Tuesday, November 5, 2013

Let's do the Time Warp again!

Fiancé has never seen The Rocky Horror Picture Show. 

A few months ago, he agreed to come with me to a 40th anniversary tribute concert of The Rocky Horror Show in SF with a special appearance by Patricia Quinn (better known as Magenta, or as the person behind the most famous lips of all time).  The tribute had a narrator (Peaches Christ) that more or less connected each of the songs together with the general plot.  It was pretty amazing to see Patricia Quinn sing "Science Fiction/Double Feature" live, and damn Jason Brock's version of "I"m Going Home" was to die for.  That being said, it wasn't The Rocky Horror Show. Fiancé is still a "virgin." 

In the car, on the way home after the show, I mentioned that some of my friends who I've brought to shows thought it was very much an "inside joke that they didn't get."  Fiancé admitted that he had no idea what was going on, so I attempted to explain the plot.  The look he gave me when I said "and then after they kill them, the house blasts off back to the planet of Transsexual in the galaxy of Transylvania  Oh, and then they sing one of my favourite songs "Superheros," if it's a good theater and cast, that is," was priceless.  He told me to stop adding in audience participations bits while explaining, and I had to tell him that I wasn't, and that the film is just like that

At the tribute concert Peaches Christ explained that Rocky Horror was her own personal "It Get's Better" video.  So later, I explained the show and the rituals to Fiancé, I started to think about why Rocky Horror means so much to me. Why I spent every other Saturday night for years of my life in a theater, in various stages of undresses, "watching" the same movie over and over.  And why eventually that wasn't enough, and I had to participate in a bigger way.

One of the biggest draws of Rocky Horror was the sense of community in the theater.  Most Saturdays I went to the show with friends, but every now and then I was on my own.  Usually just the act of waiting in line was enough to make new friends, to find a group to sit with, and to not feel like an outsider.  I remember one night where I ended up singing a number of songs from RENT while waiting in line, with a group of people who had been complete strangers 20 mins before. Coming from an all-girls Catholic school, I felt like there weren't a lot of people there like me.  Sure, I had friends, but late at night, in the theater? These were my people. 

Speaking of school, I had never been one for audience participation and group events. I didn't have "school spirit" aside from once a year when we had this crazy old tradition called Aquacades, which pitted each class against each other, and I wore the obligatory class colour of purple (which as my favourite colour wasn't too much of a hardship). And now I work at a place that has a big work-spirit, Kumbaya, let's all hold hands feel.  Anyone who knows me from work or school might be shocked to know how much I love the audience participation aspect of Rocky Horror.  But I do. I love that no one is going to laugh at me for doing the "Time Warp," or tell me to shut up when I yell "the home of happiness is in Janet's hat?!" at the screen. I'm not sure that anyone can explain this better except the emcee of The Bawdy Caste, who announces at the beginning, "the Rocky Horror Picture Show is the longest running audience participate movie in the world. Which means, it's a lot like sex: if you don't participate, you can't come!"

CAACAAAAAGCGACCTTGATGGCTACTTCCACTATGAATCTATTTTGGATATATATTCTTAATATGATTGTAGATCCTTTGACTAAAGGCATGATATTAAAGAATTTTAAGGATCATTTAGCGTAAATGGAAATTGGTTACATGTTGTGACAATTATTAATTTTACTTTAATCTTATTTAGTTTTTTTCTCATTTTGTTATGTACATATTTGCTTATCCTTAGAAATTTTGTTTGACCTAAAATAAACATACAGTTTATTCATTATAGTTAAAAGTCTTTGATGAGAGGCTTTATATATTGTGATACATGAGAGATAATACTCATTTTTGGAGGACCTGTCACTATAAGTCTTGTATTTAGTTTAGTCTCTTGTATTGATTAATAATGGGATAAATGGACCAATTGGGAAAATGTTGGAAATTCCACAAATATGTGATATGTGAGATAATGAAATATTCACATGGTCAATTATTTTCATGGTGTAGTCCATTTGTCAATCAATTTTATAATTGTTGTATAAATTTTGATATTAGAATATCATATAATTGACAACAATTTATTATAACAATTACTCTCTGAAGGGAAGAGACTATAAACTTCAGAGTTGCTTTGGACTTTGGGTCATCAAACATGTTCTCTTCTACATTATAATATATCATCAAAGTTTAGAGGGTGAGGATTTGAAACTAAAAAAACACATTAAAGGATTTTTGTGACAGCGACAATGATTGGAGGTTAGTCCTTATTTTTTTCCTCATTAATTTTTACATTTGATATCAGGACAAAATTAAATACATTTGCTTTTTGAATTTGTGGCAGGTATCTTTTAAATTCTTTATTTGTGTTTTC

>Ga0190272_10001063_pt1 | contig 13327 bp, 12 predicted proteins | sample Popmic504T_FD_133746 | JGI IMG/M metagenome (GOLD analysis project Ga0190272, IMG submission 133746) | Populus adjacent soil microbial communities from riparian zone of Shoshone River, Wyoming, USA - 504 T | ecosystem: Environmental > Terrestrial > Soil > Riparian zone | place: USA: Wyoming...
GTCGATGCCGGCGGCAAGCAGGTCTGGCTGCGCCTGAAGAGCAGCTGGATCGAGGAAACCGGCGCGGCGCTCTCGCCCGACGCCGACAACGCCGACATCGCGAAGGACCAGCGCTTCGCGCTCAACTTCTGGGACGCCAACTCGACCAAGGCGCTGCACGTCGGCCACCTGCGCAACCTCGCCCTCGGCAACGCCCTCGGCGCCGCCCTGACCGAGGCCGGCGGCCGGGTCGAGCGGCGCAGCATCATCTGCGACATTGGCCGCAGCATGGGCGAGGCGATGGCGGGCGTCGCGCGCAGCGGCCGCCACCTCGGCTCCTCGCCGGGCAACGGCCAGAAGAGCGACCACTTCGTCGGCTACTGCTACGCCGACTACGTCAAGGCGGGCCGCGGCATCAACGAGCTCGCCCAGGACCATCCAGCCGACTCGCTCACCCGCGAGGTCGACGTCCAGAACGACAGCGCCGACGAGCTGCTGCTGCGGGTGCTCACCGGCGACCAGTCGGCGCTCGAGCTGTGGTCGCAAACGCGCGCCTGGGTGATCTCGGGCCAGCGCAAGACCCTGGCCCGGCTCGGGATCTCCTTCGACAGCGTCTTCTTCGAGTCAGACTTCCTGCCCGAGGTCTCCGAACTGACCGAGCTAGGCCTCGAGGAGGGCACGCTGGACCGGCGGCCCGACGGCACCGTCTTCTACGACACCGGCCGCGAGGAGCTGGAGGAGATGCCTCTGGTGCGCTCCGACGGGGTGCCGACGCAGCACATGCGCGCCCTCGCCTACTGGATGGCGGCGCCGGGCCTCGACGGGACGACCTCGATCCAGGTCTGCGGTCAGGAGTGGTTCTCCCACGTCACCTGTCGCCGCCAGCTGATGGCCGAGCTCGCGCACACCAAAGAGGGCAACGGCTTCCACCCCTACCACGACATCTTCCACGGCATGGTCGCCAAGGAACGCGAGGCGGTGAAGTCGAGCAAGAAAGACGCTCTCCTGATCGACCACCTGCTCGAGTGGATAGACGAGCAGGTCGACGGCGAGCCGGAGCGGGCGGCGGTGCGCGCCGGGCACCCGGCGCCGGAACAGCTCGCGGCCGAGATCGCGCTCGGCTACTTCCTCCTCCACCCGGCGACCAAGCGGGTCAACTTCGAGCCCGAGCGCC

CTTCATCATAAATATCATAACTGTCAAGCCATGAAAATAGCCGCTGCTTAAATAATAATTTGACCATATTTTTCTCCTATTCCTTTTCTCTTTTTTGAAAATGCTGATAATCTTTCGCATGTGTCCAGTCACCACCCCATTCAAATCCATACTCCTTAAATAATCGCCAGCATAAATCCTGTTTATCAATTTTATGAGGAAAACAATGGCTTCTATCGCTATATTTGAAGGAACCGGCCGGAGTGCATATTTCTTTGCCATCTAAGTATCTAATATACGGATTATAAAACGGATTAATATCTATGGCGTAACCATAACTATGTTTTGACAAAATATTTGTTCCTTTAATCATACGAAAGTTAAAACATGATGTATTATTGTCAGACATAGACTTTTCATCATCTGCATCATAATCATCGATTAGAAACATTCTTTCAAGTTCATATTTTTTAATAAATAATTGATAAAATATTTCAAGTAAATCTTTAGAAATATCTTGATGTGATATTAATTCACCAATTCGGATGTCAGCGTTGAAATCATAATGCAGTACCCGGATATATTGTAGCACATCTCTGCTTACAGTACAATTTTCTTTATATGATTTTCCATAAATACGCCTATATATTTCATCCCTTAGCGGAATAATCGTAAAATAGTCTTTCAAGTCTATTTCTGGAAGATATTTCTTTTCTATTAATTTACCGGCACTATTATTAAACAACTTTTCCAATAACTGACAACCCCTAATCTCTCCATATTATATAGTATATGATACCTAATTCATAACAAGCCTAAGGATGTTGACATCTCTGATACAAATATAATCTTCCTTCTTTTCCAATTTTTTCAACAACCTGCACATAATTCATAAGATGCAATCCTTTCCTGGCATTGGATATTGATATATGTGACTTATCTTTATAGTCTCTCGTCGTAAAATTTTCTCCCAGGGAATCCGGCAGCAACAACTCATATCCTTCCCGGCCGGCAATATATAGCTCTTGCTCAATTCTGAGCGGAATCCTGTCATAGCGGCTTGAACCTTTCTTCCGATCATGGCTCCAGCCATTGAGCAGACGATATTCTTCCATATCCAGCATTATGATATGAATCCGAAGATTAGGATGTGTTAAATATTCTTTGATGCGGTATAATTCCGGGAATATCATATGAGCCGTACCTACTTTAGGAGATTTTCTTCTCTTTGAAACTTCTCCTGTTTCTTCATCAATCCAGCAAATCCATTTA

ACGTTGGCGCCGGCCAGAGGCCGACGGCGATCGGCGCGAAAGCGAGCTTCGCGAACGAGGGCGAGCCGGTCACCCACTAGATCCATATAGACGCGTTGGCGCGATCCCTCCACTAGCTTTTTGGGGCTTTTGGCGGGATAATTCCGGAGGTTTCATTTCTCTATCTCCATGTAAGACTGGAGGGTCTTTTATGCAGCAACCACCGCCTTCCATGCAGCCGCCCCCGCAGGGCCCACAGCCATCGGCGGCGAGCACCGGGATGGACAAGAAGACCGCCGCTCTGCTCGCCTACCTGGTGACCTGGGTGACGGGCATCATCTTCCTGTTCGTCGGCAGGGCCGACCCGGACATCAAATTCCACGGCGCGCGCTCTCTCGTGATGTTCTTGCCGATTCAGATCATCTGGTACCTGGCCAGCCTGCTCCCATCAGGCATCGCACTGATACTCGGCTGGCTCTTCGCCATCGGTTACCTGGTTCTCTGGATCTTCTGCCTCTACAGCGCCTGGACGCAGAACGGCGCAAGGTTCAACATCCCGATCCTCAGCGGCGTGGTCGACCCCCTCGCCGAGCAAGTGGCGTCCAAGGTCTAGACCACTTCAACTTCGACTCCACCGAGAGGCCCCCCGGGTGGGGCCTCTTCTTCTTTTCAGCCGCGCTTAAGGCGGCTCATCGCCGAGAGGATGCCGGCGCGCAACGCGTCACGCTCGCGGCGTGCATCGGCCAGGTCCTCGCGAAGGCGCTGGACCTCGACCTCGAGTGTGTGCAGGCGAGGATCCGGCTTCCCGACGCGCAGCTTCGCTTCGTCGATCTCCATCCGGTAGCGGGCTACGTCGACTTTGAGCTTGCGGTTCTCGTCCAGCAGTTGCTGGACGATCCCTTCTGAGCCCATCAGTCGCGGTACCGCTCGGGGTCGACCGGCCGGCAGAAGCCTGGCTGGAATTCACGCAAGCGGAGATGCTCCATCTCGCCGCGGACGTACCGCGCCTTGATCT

When I decided to join a shadow cast and actually "preform" the show in front of the movie it was amazingly liberating. I had always wanted to do musical theater, but I don't really have the musical or acting chops to hold my own.  As a member of a Rocky "shadow cast" I could fulfill that dream of being on stage. And after years of body image issues, the show gave me the confidence to stand in front of a room full of people in fishnets, underwear, and a corset, and dance. I was nervous to have people see me in a swimsuit before this (and now I have a picture of me on the front page of my college news paper in full Floor Show regalia), but in this magical place, no one cared if you had a perfect body. Big, small, man, woman – wear what you want, whatever you want, and you will be welcomed with open arms, and even praised for your choice (especially if it's lingerie). 

I find it hard to explain, even now, if you've never seen the film, and especially if you've never been to a midnight showing, but this movie, this tradition, holds a special place in my heart.  

I expect him to come with me to the midnight Rocky Horror before we get married. He should know what he's getting into before the vows are complete.